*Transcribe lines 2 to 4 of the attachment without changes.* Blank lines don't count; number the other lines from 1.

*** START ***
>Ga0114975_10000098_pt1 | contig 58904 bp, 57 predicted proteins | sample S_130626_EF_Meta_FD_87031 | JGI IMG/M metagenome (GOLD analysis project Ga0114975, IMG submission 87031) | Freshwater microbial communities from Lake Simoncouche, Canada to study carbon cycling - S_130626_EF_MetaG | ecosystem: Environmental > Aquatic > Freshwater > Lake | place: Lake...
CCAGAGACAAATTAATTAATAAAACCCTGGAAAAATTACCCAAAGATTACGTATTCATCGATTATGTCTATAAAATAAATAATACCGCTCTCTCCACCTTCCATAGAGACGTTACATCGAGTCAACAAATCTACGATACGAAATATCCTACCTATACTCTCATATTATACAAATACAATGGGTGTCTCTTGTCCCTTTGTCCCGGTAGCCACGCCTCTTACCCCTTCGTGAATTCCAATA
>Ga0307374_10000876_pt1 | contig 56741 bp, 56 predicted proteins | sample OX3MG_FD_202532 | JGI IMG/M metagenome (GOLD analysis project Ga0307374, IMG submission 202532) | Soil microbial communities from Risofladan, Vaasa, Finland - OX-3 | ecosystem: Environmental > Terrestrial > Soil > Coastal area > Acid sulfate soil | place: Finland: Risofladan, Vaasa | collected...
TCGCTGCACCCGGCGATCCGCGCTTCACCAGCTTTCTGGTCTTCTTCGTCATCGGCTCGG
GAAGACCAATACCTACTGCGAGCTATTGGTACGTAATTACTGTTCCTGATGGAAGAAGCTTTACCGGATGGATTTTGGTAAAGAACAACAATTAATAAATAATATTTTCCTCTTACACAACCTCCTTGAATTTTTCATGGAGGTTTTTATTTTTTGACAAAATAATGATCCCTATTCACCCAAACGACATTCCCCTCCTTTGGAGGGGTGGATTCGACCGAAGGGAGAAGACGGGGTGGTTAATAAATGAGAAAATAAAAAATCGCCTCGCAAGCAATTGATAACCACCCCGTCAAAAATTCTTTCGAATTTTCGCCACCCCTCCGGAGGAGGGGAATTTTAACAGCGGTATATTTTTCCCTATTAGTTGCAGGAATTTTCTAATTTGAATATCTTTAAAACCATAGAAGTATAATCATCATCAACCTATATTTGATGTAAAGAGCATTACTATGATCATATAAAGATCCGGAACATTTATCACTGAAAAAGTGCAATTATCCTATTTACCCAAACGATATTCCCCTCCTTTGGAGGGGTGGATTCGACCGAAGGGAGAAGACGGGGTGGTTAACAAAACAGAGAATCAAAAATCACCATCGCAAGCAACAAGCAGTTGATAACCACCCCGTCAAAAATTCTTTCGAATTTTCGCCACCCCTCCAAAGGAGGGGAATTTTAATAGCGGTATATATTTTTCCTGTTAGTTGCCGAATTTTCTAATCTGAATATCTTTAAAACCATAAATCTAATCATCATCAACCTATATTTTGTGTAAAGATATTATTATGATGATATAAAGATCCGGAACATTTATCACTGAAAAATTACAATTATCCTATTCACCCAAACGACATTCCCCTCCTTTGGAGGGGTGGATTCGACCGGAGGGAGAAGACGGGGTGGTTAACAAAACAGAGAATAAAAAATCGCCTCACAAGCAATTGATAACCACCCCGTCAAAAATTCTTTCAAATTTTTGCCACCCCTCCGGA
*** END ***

CCAGAGACAAATTAATTAATAAAACCCTGGAAAAATTACCCAAAGATTACGTATTCATCGATTATGTCTATAAAATAAATAATACCGCTCTCTCCACCTTCCATAGAGACGTTACATCGAGTCAACAAATCTACGATACGAAATATCCTACCTATACTCTCATATTATACAAATACAATGGGTGTCTCTTGTCCCTTTGTCCCGGTAGCCACGCCTCTTACCCCTTCGTGAATTCCAATA
>Ga0307374_10000876_pt1 | contig 56741 bp, 56 predicted proteins | sample OX3MG_FD_202532 | JGI IMG/M metagenome (GOLD analysis project Ga0307374, IMG submission 202532) | Soil microbial communities from Risofladan, Vaasa, Finland - OX-3 | ecosystem: Environmental > Terrestrial > Soil > Coastal area > Acid sulfate soil | place: Finland: Risofladan, Vaasa | collected...
TCGCTGCACCCGGCGATCCGCGCTTCACCAGCTTTCTGGTCTTCTTCGTCATCGGCTCGG